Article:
I love the world of children’s literature. Over the years I have written picture books, activity books, middle grade, YA, biographies, and nonfiction. My favourite genre is scary short stories for middle grade and YA. Picture book author, Mem Fox, once said, “Writing for children is like writing War and Peace in haiku.” I think that’s hilarious but true. A short story obliges the writer to develop characters and plot concisely, while still telling a tale that is fun to read.
When writing a scary story I’m careful to choose a theme that young readers can relate to, and to frame it from a child’s point of view. I usually begin by sketching out the plot beginning to end. Rules can always be bent, but in general, a short story has the typical structure of any work of fiction including the opening, conflict, rising action, climax and resolution, all in about 2500 words or less. The first step is to get everything on paper. The next step is to craft it.
Author Kurt Vonnegut suggested that a short story should begin as close to the end as possible. That’s good advice. A long, drawn out opening won’t hook a reader. The first line should immediately invite the child to enter the world in which the story takes place. Because economy of words is a plus, my goal is to use the most effective language to create the tone and mood quickly. In most scary tales the setting is a character in itself, but I try to find ways to show it without lengthy description.
Each sentence should move the action forward or reveal something about the characters. Still, short doesn’t mean simplistic. It’s essential to give the character a good reason to go into the creepy basement or sneak out to the amusement park at night! If his or her behaviour isn’t believable then the story won’t ring true. For young readers, the main character should succeed or not based on their own choices and decisions. No fair having someone or something else rescue them at the last moment.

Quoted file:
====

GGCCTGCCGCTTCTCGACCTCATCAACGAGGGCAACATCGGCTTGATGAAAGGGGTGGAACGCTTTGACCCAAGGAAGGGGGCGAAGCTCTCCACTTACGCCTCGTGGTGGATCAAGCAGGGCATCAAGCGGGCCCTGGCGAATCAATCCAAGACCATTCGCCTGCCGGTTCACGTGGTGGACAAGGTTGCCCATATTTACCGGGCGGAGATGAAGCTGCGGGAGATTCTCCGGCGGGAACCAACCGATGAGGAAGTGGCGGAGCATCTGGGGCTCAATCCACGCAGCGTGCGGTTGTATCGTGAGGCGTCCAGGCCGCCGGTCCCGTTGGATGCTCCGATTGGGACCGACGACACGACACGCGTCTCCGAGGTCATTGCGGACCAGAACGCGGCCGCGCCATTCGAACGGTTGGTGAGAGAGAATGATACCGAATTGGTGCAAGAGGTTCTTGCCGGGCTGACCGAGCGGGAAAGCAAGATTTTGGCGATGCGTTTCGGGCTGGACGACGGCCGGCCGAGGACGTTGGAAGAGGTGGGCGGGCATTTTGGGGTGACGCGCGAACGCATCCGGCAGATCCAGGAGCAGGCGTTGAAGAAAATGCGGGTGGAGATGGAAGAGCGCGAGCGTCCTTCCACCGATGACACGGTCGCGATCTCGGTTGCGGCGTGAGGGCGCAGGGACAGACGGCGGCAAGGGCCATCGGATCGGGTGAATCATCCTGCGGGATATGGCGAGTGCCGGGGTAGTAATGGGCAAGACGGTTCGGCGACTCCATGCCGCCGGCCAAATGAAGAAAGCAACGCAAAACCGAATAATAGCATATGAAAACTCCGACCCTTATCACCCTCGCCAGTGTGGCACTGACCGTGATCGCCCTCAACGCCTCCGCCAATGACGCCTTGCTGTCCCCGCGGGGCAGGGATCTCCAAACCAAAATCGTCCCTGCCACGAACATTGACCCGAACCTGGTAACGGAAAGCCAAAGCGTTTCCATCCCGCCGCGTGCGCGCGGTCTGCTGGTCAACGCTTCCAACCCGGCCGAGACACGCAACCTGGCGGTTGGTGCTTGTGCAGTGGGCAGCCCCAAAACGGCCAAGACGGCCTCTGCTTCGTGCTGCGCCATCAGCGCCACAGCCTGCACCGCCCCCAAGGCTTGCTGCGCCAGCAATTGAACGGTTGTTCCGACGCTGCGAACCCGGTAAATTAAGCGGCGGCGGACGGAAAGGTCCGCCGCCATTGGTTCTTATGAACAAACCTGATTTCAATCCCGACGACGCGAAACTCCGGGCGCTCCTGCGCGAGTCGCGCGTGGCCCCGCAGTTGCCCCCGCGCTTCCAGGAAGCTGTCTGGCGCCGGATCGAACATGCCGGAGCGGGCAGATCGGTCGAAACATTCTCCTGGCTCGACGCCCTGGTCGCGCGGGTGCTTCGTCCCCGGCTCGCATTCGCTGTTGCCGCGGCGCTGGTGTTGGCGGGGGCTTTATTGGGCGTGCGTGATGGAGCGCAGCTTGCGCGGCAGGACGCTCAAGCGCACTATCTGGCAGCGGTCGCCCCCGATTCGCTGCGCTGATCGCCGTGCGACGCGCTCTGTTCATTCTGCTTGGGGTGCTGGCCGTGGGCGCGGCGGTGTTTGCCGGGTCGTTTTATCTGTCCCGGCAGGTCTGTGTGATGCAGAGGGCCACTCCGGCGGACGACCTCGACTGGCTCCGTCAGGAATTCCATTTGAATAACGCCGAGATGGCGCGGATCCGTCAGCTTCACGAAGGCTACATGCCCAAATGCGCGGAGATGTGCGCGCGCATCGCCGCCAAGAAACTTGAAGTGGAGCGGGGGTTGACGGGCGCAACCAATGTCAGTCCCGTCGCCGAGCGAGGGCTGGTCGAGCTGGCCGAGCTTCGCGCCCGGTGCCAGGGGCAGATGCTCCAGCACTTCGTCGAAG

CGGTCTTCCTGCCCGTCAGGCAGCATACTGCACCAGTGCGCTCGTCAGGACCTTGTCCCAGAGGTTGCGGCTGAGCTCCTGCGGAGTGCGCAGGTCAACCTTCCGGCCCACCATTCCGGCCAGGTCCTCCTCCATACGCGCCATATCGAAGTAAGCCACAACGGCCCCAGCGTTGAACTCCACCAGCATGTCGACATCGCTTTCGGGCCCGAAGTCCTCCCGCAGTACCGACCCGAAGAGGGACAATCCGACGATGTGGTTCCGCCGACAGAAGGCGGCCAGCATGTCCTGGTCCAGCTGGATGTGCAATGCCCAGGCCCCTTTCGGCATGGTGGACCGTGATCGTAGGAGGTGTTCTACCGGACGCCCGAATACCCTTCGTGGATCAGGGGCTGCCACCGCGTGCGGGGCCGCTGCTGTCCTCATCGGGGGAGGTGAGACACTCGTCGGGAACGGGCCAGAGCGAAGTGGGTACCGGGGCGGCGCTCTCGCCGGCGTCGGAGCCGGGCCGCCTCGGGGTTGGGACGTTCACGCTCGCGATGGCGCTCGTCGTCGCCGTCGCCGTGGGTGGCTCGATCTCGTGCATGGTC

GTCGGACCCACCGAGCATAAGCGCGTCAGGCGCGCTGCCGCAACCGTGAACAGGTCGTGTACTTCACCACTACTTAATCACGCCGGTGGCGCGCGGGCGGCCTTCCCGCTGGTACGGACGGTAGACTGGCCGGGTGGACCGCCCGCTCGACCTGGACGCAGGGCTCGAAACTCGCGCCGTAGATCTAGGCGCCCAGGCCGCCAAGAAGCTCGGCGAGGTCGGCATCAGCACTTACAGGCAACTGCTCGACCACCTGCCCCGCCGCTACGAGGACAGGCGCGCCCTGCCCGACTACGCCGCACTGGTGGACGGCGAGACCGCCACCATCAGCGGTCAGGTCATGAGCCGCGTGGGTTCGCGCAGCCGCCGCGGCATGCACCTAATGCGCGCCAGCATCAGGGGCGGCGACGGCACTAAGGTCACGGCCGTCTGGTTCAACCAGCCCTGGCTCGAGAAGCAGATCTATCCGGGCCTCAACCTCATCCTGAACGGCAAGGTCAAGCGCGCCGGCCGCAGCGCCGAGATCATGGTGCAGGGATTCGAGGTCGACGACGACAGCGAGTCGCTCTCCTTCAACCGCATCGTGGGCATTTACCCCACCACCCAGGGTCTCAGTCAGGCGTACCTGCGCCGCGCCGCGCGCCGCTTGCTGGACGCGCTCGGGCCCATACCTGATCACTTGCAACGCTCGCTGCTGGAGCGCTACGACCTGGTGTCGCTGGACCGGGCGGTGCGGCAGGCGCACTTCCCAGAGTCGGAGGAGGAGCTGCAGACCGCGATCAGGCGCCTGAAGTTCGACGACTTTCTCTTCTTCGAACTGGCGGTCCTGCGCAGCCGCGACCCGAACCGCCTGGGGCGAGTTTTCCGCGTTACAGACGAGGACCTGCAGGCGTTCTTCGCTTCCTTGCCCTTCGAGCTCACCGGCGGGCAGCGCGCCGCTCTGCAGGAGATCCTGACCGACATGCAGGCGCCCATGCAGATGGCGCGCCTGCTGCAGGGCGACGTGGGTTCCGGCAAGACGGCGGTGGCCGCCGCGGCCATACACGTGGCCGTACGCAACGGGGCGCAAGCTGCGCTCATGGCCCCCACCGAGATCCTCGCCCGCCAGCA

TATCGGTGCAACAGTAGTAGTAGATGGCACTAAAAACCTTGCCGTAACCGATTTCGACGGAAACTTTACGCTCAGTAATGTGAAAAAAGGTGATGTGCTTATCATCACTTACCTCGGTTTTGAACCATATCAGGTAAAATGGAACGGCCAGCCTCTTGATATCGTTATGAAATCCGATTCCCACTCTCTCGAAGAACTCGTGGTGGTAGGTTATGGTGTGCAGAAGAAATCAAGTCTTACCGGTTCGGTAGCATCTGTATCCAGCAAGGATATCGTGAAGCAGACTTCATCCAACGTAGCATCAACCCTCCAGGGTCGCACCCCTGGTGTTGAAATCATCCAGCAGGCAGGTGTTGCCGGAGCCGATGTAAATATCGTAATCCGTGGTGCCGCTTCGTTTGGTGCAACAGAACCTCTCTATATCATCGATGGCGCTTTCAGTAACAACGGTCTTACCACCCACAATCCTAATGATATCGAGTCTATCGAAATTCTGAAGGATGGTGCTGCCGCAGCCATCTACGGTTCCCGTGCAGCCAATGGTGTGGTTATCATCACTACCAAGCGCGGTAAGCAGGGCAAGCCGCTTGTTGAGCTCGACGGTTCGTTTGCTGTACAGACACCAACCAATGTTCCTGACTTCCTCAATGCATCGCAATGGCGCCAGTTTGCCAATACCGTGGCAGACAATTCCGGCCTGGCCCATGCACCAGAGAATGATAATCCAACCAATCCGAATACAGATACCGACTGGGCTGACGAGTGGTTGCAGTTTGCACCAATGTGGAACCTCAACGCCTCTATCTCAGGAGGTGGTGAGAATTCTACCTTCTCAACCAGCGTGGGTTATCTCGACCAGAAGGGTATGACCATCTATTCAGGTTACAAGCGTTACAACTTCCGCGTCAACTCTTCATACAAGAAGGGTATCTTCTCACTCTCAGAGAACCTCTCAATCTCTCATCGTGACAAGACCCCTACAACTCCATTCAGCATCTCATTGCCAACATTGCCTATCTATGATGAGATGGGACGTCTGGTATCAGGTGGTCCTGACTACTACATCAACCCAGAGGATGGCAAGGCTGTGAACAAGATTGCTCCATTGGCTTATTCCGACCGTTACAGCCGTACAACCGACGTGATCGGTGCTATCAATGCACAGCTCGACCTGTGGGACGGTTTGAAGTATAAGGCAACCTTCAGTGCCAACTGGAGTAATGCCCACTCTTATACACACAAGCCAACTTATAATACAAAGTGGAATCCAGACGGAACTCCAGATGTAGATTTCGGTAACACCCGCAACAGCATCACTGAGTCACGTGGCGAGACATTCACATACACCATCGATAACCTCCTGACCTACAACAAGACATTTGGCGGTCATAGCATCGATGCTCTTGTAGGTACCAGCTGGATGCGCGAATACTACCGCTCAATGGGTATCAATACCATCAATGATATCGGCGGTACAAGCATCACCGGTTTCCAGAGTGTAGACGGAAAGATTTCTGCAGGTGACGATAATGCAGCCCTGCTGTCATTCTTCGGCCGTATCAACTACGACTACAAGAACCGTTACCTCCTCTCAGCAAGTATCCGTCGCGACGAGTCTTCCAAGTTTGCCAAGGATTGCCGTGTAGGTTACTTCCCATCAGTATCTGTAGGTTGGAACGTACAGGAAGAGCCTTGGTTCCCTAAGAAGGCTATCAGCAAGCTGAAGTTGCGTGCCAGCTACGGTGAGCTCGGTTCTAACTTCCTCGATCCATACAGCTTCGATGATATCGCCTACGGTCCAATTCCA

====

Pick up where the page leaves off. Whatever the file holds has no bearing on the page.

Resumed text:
Finally, good writing is rewriting so the last stage of crafting a short story is editing. This is the time to be certain that every sentence serves a purpose and every word is as precise as possible to deliver the spooky thrills and chills the reader is anticipating!
About the Author: Q.L. Pearce is the author of over 150 books for children, including YA and Middle Grade fiction and non-fiction. She specialises in scary stories, which is evident in her hit series Scary Stories for Sleep-Overs. She has won numerous awards for her work, including the Carter G. Woodson gold medal and the Moonbeam Children’s Book Award. Her multi-award winning book, Red Bird Sings received praise from Publisher’s Weekly, the School Library Journal, and the Library Media Connection.
Find out more about Q.L. on her